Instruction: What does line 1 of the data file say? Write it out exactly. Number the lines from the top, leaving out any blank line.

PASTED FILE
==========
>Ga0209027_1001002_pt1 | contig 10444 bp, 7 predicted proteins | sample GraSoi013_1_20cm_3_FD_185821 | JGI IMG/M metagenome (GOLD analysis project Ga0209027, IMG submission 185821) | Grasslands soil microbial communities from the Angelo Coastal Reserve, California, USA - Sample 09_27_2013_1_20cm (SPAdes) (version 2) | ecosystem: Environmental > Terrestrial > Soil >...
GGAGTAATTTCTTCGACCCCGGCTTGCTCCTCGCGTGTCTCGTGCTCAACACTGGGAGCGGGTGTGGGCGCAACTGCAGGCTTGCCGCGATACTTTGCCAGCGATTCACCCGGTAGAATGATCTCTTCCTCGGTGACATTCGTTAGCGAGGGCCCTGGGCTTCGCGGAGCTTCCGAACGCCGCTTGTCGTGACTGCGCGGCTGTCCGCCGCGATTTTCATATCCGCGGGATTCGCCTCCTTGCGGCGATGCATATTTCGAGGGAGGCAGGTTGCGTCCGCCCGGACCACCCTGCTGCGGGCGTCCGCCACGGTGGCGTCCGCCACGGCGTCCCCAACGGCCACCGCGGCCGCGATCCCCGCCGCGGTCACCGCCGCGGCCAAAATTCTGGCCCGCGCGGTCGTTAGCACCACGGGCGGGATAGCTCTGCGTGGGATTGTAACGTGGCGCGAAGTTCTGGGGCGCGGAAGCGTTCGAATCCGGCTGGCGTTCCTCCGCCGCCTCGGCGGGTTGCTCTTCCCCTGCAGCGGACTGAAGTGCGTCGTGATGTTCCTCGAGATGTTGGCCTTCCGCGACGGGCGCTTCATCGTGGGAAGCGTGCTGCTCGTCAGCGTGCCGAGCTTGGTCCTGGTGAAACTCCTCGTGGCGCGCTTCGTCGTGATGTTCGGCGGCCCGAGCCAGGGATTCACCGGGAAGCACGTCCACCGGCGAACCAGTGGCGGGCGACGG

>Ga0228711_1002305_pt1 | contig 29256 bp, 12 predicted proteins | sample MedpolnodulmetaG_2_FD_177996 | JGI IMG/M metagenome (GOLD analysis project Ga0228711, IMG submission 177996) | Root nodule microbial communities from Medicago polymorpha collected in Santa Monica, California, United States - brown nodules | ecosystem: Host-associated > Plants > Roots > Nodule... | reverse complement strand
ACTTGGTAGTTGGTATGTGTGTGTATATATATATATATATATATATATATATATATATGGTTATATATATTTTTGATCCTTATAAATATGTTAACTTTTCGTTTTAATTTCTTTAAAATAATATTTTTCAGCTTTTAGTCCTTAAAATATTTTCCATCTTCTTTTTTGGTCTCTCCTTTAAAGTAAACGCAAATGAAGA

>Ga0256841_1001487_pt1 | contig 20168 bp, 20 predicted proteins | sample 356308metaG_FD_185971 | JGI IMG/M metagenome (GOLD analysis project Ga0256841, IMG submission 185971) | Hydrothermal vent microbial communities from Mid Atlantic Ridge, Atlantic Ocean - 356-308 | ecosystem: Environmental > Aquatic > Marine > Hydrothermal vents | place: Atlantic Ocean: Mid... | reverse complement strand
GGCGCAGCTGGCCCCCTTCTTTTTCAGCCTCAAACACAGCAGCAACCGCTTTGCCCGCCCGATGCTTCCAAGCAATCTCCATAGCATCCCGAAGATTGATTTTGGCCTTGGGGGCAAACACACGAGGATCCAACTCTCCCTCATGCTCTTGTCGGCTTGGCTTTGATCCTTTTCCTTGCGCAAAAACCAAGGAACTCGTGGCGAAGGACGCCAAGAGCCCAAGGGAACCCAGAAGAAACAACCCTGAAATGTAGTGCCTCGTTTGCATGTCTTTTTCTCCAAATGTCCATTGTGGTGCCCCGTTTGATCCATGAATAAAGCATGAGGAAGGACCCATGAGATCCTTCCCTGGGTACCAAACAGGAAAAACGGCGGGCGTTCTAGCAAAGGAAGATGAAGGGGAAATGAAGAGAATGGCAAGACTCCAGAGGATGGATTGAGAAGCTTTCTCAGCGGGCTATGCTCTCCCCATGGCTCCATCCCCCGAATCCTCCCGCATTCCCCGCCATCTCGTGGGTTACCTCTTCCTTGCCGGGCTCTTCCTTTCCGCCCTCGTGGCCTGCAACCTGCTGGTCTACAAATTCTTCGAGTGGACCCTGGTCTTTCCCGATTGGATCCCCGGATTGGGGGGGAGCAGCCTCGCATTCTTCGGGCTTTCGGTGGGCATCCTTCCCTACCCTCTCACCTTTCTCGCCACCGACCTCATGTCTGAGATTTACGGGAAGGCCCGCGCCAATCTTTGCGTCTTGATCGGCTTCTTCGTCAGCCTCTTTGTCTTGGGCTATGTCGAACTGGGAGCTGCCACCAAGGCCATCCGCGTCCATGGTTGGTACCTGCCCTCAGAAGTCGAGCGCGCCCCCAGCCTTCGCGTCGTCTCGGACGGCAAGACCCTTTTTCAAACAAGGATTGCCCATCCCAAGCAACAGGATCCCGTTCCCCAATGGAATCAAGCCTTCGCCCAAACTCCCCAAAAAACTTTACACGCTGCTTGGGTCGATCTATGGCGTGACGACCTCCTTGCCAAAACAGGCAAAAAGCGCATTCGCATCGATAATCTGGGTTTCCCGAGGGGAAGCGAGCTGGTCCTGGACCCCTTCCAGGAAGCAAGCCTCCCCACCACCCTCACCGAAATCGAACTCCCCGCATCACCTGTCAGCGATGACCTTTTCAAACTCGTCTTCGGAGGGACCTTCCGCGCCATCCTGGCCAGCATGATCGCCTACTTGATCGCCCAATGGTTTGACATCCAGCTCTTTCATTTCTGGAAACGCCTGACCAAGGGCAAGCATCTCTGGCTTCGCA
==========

>Ga0209027_1001002_pt1 | contig 10444 bp, 7 predicted proteins | sample GraSoi013_1_20cm_3_FD_185821 | JGI IMG/M metagenome (GOLD analysis project Ga0209027, IMG submission 185821) | Grasslands soil microbial communities from the Angelo Coastal Reserve, California, USA - Sample 09_27_2013_1_20cm (SPAdes) (version 2) | ecosystem: Environmental > Terrestrial > Soil >...